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I was given a personal tour of ZIBA Design’s new headquarters in Portland’s Pearl District recently and it just took my breath away. The intense engagement of ZIBA founder Sohrab Vossoughi and the two partners of Holst Architecture has generated a marvelous living organism.
To me, the building is modest, not loud, sustainable (of course) and most important, all about collaboration, integration and relationships. It’s not a monument to its owners or its architect, the way the New York Times building is. ZIBA’s headquarters is a paen to how we live and work today.
Listening to Sohrab describe the retrofitted warehouse, it's all about connecting "streets, neighborhoods," and "tribes." A huge percentage of the building is simply given over to clients, not just work rooms but conference rooms and places to shower, take a break and just hang out. They "own" it because ZIBA is open sourced in the sense that clients are part of the consultancy, not distant companies that throw one-off projects at it. The culture is one of connectedness or networks and the work space reflects that.
The biggest surprise to me was the design of the designers workspace. Not only are there no cubicles, but there aren't large tables. ZIBA has long docking ports where people can alight, plug in, check out email or listen to music. But it's more like eating at a communal restaurant table than any current office, including any current design consultancy office. It's a true iteration of work and workspace. Daring. Sohrab says that everyone is part of a series of tribes that work with different clients, rotating into two or three groups. And everyone integrates very closely with everyone else. All the disciplines are intermixed heavily and deeply--design, anthropology, communication, visualization, engineering, etc.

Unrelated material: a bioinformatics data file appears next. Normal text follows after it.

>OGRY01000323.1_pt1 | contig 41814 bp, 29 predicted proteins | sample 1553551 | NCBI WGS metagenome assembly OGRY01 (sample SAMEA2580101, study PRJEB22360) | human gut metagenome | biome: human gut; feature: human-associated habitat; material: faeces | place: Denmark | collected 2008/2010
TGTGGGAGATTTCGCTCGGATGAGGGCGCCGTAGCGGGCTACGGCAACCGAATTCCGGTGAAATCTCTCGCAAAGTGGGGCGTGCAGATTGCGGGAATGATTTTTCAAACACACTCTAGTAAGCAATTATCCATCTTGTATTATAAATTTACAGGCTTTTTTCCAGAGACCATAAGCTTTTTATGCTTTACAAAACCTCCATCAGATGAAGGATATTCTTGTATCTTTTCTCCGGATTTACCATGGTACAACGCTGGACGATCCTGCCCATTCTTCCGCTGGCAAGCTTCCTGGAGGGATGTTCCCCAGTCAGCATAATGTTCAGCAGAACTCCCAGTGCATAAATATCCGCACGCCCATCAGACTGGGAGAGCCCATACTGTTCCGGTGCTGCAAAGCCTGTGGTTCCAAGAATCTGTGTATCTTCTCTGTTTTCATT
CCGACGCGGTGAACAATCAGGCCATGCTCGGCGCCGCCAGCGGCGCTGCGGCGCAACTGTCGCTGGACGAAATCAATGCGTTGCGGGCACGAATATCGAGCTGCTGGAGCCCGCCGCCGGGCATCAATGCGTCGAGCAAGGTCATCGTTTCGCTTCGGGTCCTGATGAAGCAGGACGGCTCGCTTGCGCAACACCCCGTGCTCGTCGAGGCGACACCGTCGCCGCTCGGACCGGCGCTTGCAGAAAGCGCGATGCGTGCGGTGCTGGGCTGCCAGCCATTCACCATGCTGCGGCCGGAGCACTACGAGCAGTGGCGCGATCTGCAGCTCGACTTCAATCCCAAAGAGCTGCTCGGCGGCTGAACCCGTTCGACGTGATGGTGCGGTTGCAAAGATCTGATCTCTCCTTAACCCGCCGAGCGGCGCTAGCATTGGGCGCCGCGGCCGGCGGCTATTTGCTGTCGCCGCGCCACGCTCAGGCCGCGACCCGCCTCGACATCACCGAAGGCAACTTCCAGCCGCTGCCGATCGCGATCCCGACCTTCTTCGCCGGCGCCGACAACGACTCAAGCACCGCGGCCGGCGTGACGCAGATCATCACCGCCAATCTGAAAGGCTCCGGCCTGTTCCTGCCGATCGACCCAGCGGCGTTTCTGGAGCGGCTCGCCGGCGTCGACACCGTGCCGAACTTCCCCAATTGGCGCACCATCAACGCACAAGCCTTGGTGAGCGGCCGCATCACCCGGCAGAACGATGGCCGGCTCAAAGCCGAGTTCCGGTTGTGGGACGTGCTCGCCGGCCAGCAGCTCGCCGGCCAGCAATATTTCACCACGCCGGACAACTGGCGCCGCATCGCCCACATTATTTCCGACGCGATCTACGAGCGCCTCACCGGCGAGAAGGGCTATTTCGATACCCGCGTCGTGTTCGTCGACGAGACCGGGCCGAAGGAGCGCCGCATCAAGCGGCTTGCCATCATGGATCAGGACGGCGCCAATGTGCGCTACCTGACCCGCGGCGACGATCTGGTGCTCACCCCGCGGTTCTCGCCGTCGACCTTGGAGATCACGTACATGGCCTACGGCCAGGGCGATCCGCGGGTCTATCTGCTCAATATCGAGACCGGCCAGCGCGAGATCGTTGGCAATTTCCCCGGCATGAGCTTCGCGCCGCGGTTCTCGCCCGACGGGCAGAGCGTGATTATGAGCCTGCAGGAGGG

The most beautiful part of the building isn't even part of ZIBA's headquarters. It's the soaring auditorium that you enter from the street. In fact, you enter directly onto the stage and walk up to the seats. Again, it's the close relationship to community that marks this architecture. ZIBA wants artists, musicians, actors--the leading edge of culture to come to this auditorium to perform and share. In that way, ZIBA's people can connect and learn and pass on that knowledge to clients.
And yes, there are soaring windows, amazing light and beautiful reused wood (old nail holes are the new nice in wood).
Most conversation about architecture is really about sculpture--how the outside looks. On that score, the ZIBA HQ is just OK. No big deal. But this constraint, this modesty, is what I love most about the building. Because today, in these times, authenticity and credibility are what we value. Not the bling, not the flash. The ordinariness of the building's skin surrounds a remarkable creativity and beauty within.
Yeah, I like it lot.
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